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Wednesday, March 16, 2011

Will this make countries keener on joining the euro?

Negotiations on the shape and form of the eurozone's permanent bailout scheme - the "European Stability Mechanism (ESM)" - are entering a crucial phase. The fund is meant to be up and running by mid-2013 and is likely to have €500bn available. Of this amount, between €80bn and €100bn will be up-front cash from member states - the rest will come in the form of guarantees.

People are naturally getting nervous about this arrangement, particularly in Germany. Sueddeutsche suggested the other day that German taxpayers will need to contribute between €18bn to €25bn to the scheme in paid up cash (in addition to the guarantees).

Chancellor Angela Merkel isn't too keen on discussing how much Germany might have to contribute in the end. "She doesn't want to talk about this now", a diplomat reportedly said.

We can see why. A direct €25bn liability on Germany's books could increase the country's borrowing costs and hamper efforts to consolidate its budget.

To avoid this, the German government is pushing only for countries without a triple A rating to contribute paid-up cash, as triple A countries - so says Merkel - are lending their good name to the cause, and that's quite enough. But this, in turn, would increase the cash contributions from weaker eurozone members. This has raised alarm bells amongst weaker euro economies as well as a range of non-eurozone members.

Reuters yesterday quoted EU sources saying that eurozone members Estonia and Slovakia as well as Latvia, Lithuania, Bulgaria and the Czech Republic have all criticised the plans. They argue that basing cash contributions to the ESM on a country's proportion of the ECB's paid-up capital is unfair. The countries have even threatened to block proposals for tougher EU-wide budget rules unless changes are made to the suggested ESM arrangement. One representative said,
"Unless there is a change to the ESM capital key we will block the agreement on the governance package once it returns from parliament and EU finance ministers have to approve it by unanimity."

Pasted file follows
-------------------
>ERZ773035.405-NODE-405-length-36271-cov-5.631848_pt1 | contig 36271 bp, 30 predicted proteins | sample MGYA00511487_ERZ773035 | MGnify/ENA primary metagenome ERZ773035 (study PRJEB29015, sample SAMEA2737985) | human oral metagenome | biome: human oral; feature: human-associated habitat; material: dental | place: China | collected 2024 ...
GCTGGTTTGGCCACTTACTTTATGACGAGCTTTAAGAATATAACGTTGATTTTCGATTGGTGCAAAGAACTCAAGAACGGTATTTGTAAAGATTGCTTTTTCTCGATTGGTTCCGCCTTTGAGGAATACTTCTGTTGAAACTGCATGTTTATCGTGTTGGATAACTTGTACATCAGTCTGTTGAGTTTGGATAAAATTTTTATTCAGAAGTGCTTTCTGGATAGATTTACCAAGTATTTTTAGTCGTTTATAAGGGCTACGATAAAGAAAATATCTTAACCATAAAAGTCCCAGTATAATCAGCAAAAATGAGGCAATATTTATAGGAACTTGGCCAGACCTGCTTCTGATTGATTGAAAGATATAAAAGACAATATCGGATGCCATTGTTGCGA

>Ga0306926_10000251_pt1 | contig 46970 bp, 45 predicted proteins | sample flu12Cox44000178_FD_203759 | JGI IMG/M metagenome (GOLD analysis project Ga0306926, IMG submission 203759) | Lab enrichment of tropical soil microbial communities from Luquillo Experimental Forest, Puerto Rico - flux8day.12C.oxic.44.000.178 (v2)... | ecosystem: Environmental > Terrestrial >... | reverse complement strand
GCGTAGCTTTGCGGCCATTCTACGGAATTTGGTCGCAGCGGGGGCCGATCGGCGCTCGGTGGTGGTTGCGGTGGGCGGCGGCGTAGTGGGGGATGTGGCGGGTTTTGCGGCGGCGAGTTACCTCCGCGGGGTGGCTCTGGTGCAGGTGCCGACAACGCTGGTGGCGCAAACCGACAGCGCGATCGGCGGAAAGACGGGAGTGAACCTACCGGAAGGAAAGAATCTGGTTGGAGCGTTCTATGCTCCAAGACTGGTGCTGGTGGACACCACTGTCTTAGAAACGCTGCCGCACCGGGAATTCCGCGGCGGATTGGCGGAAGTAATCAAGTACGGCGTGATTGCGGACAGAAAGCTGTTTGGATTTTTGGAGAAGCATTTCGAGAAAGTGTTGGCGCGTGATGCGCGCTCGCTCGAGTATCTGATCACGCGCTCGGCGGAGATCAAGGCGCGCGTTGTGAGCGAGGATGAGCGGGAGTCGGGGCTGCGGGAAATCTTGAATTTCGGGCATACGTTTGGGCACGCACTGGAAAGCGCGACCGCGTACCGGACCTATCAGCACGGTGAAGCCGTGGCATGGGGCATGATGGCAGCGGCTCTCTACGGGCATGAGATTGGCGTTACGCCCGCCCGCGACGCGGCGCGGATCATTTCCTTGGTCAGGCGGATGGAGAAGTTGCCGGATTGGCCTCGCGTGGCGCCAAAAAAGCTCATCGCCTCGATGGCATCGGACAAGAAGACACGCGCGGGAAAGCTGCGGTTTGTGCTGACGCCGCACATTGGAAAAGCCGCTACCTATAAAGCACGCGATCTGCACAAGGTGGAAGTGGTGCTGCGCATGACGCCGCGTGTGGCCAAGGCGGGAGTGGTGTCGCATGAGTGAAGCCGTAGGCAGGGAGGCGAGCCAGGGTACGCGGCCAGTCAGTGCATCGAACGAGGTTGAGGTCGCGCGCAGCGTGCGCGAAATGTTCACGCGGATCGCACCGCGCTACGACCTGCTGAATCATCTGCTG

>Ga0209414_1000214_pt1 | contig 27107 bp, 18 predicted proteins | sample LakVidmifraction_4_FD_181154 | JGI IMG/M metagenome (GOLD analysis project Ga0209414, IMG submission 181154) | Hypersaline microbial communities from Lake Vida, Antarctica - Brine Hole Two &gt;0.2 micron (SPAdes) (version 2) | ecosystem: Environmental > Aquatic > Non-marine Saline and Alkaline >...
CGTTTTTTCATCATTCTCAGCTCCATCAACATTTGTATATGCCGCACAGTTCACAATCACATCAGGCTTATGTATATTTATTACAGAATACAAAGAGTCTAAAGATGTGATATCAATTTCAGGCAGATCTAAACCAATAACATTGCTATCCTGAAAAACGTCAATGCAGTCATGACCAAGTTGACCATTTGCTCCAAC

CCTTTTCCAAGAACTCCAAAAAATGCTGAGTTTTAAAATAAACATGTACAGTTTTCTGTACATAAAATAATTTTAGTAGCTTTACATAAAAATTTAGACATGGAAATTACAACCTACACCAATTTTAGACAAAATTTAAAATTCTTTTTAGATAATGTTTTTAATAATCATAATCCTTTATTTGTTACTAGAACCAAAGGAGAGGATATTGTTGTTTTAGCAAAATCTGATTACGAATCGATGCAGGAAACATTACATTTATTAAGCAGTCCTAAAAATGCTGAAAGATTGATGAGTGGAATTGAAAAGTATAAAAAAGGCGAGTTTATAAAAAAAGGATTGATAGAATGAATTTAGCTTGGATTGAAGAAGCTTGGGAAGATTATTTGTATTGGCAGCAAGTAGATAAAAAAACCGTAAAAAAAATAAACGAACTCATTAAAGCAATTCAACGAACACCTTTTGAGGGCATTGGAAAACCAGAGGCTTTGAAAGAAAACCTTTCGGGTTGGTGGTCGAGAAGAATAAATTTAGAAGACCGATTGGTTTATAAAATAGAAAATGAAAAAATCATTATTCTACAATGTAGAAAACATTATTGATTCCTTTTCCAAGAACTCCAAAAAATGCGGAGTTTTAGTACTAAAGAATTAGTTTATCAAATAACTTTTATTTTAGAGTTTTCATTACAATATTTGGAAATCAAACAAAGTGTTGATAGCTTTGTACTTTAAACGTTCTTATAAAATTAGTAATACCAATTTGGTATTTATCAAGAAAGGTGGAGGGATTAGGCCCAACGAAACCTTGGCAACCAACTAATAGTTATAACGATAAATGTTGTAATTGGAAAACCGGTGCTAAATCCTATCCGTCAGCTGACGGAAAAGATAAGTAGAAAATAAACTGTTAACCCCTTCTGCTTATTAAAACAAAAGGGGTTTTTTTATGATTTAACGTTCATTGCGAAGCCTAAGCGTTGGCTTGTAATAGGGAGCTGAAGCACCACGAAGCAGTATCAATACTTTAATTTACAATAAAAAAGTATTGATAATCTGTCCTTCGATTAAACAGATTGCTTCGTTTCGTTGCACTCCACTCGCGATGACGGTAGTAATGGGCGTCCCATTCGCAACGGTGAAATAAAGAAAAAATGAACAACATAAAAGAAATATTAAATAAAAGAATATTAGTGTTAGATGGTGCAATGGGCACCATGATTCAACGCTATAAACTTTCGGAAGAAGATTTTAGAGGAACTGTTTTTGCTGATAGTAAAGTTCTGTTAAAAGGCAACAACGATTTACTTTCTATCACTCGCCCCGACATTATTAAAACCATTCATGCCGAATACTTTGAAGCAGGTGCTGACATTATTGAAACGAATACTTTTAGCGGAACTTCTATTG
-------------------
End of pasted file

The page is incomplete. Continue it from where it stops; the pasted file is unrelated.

Also non-euro member Sweden has objected to the proposed capital key for the ESM.

Why do these countries feel so strongly about this issue. They're not in the eurozone after all? Well, probably because they understand that, were they one day to join, they could be forced to cough up actual cash to save a Greece, Ireland or Portugal. Paid up cash is a far more serious liability than loan guarantees. Slovakia's refusal to take part in the Greek bail-out gives a hint as to why these countries aren't thrilled by the prospect of a permanent bail-out arrangement linked to the ECB's capital key and credit status. In such an arrangement, smaller economies that haven't really done anything wrong could end up with a pretty hefty bill.

On a related note, where is the UK in all of this? So far, the UK appears to have taken little interest in the structure and pay-in arrangement of the permanent bail-out mechanism. If this is because it doesn't intend to ever join the euro, that's one thing.

But if it's because Britain thinks it has no stake in making sure that the new eurozone rules are fair and make economic sense - rather than facilitating even greater meltdowns down the road (a very real risk) - then the UK government is sadly mistaken.


J.E. said...

A meltdown followed by a break-up of the eurozone is precisely what we need -- at least, for my country, one of those which has suffered the most from the euro. If we manage to "muddle along" with bail-outs, anti-democratic rules and "economic governance," we'll be condemned to eternal austerity, a chronically slow economy, and the destruction of our social system -- all of which could be avoided by having our own currency, floating at its appropriate level. The UK, or, indeed, any other nation, would do us a great favour by NOT propping up the euro.

Open Europe blog team said...

Thanks J.E. - but the worst case scenario must surely be a chaotic meltdown, possibly leading to a break-up, following multi-billion euro bail-outs, leaving taxpayers which huge losses (in addition to again forcing taxpayers to prop up banks)...?

Orderly wind-downs or restructering (for banks, countries and even the euro itself if a break-up ever becomes a real possibility)is far better. This is what contries, including the UK, should design their euro contingency plans around.

J.E. said...

Open Europe team:

Thanks for answering. Of course I agree that an orderly unwinding of the eurozone would be preferable, but could it ever happen peacefully? From what I've seen, the establishment seems to be determined to prop up the euro no matter what -- even if it means one out of every five of my countrymen are going to remain unemployed for the foreseeable future, or that entire swathes of our industry, including the sector I work in, will continue to atrophy and shrink in the face of unstoppable German competition.

A meltdown would be painful, but sometimes it seems politicians will only see reality if it hits them in the face, don't you think?